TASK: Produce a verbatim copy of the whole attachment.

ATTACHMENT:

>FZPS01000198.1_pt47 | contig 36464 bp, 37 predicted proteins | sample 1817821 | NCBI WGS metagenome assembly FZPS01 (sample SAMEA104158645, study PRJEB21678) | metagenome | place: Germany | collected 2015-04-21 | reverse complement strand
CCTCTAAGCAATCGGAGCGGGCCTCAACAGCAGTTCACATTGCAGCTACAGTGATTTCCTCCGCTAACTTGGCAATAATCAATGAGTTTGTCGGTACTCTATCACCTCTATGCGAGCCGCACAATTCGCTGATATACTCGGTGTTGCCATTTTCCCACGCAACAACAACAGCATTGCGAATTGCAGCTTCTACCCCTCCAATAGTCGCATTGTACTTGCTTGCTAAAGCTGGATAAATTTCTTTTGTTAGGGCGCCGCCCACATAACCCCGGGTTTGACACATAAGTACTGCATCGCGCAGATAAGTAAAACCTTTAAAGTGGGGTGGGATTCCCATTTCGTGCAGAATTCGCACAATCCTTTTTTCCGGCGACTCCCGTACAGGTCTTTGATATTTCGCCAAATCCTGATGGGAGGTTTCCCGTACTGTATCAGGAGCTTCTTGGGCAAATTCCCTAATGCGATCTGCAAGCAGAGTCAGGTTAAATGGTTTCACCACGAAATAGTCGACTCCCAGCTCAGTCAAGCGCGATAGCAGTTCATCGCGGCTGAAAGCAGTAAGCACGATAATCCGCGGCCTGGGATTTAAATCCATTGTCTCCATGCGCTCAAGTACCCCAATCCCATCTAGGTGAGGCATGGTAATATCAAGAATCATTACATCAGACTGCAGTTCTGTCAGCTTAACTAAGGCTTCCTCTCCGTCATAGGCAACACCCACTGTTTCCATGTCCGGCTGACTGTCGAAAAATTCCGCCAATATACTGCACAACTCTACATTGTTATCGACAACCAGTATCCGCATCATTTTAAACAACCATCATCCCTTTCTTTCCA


>FZPS01000198.1_pt47 | contig 36464 bp, 37 predicted proteins | sample 1817821 | NCBI WGS metagenome assembly FZPS01 (sample SAMEA104158645, study PRJEB21678) | metagenome | place: Germany | collected 2015-04-21 | reverse complement strand
CCTCTAAGCAATCGGAGCGGGCCTCAACAGCAGTTCACATTGCAGCTACAGTGATTTCCTCCGCTAACTTGGCAATAATCAATGAGTTTGTCGGTACTCTATCACCTCTATGCGAGCCGCACAATTCGCTGATATACTCGGTGTTGCCATTTTCCCACGCAACAACAACAGCATTGCGAATTGCAGCTTCTACCCCTCCAATAGTCGCATTGTACTTGCTTGCTAAAGCTGGATAAATTTCTTTTGTTAGGGCGCCGCCCACATAACCCCGGGTTTGACACATAAGTACTGCATCGCGCAGATAAGTAAAACCTTTAAAGTGGGGTGGGATTCCCATTTCGTGCAGAATTCGCACAATCCTTTTTTCCGGCGACTCCCGTACAGGTCTTTGATATTTCGCCAAATCCTGATGGGAGGTTTCCCGTACTGTATCAGGAGCTTCTTGGGCAAATTCCCTAATGCGATCTGCAAGCAGAGTCAGGTTAAATGGTTTCACCACGAAATAGTCGACTCCCAGCTCAGTCAAGCGCGATAGCAGTTCATCGCGGCTGAAAGCAGTAAGCACGATAATCCGCGGCCTGGGATTTAAATCCATTGTCTCCATGCGCTCAAGTACCCCAATCCCATCTAGGTGAGGCATGGTAATATCAAGAATCATTACATCAGACTGCAGTTCTGTCAGCTTAACTAAGGCTTCCTCTCCGTCATAGGCAACACCCACTGTTTCCATGTCCGGCTGACTGTCGAAAAATTCCGCCAATATACTGCACAACTCTACATTGTTATCGACAACCAGTATCCGCATCATTTTAAACAACCATCATCCCTTTCTTTCCA